It Was Our Pride, Too

Flying the flag at London Pride 2013

Flying the flag at London Pride 2013

My first London Pride was a disaster.

Fairly new to the scene, I went to the 2011 event by myself. Hoping to be surrounded by friendly and accepting crowds, instead I was met with aggression and bullying at almost every turn. I would get comments about my appearance from groups of gay men, and one lesbian was so incensed by my presence she forced her way through a crowd to tell me to my face ‘You’re not a woman, and you never will be!’ before storming off.

Pride 2011 remains one of the few times I have experienced transphobia in public. So I was wary of attending this year in case the story was to repeat itself.

I really wasn’t sure what to expect. After all, most Pride events are advertised as being ‘gay pride’, ignoring anything about trans* identity. We see the pictures of gorgeous men in nothing but underwear, flamboyant drag queens and the occasional lesbian couple. Rarely is the trans* presence noticeable.

But actually being at Pride this year taught me a valuable lesson. Trans people aren’t silent. Far from it – we are just as loud and proud as everyone else.

It may seem like an obvious statement. Believe me, I almost feel silly writing it. But I had always maintained the impression that we were considerably overshadowed at Pride by the greater numbers of lesbians, gays and bisexuals.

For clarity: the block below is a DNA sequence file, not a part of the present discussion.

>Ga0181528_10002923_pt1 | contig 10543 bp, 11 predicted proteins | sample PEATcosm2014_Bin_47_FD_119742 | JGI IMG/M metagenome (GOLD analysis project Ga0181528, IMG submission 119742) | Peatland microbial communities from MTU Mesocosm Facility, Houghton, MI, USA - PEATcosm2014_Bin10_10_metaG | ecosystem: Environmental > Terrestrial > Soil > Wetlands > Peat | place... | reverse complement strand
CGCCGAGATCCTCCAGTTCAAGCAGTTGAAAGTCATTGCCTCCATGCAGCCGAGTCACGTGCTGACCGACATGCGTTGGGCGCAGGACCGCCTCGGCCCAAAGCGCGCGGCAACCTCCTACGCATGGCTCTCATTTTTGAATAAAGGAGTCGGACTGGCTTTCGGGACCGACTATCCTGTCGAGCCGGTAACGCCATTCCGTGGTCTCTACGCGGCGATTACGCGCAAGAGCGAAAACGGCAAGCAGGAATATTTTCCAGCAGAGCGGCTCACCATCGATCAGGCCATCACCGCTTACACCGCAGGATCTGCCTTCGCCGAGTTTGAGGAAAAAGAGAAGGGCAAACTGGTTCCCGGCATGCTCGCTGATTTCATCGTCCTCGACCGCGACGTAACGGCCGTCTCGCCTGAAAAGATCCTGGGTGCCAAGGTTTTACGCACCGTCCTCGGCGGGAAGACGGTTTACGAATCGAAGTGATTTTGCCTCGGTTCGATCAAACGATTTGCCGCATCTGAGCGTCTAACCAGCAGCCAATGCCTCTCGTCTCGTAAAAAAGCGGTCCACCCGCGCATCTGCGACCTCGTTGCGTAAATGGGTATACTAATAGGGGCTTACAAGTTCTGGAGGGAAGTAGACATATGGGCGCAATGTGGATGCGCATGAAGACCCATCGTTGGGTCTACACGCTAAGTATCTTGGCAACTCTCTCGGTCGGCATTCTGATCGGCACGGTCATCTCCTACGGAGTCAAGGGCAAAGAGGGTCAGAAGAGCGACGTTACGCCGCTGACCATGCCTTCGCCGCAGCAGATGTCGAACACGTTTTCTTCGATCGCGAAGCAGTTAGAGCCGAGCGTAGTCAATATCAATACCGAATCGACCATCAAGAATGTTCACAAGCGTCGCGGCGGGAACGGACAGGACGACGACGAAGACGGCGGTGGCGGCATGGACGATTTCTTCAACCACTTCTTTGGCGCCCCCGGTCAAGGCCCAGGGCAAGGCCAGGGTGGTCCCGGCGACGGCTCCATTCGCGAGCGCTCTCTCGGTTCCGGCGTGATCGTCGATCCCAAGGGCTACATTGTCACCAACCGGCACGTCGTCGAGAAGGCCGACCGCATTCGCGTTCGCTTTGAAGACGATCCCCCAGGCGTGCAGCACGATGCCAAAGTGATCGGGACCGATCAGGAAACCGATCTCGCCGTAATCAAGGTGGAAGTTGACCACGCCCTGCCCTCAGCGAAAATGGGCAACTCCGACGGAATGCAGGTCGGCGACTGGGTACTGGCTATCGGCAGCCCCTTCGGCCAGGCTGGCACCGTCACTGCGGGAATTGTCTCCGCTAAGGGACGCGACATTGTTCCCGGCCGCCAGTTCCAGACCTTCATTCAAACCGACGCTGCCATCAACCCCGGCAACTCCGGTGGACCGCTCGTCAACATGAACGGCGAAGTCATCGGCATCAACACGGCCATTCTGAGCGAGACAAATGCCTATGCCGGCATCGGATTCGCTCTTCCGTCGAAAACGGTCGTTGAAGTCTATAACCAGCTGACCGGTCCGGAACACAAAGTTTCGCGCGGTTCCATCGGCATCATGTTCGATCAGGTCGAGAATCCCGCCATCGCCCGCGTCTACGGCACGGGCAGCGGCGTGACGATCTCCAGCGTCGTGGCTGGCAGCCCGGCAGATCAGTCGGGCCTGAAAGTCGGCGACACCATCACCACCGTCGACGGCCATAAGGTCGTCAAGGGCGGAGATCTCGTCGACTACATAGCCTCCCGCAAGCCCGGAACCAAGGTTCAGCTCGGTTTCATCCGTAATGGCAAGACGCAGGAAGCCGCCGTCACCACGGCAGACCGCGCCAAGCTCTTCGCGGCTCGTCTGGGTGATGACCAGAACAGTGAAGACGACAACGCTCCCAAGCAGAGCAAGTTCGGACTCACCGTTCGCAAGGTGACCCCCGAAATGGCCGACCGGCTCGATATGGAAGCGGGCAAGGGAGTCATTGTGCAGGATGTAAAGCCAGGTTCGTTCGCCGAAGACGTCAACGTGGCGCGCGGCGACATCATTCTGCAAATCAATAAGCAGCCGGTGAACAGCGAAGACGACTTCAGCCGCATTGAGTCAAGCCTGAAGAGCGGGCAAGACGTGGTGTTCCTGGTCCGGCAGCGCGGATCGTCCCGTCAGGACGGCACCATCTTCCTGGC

To my surprise, trans* visibility was unlike anything I had witnessed before. From placards being given out to show solidarity with Lucy Meadows, the teacher who committed suicide after a string of invasive articles in the press, to our flag and emblem plastered everywhere appropriate, the voices of others made me feel more at home within the LGBT community than ever before.

The media may not pick up on us as often as our LGB brothers and sisters; let’s face it, when compared to hunks in Speedos and fabulous dresses, its clear where the camera will be drawn to. But to those there, our presence at the event is undeniable.

It’s important for us to recognise this because, for so many trans* people across the UK we feel we are without a voice – more so than the rest of the LGBT community. Even I have felt we have been consistently sidelined for the convenience of others.

The reality, however, was a huge wake up call for me. After saying last week that trans people needed more Pride events, which is certainly a statement I still hold, I’m convinced that when we use our voice, we shout as loud as the best of them.

Trans people of London; stay classy.


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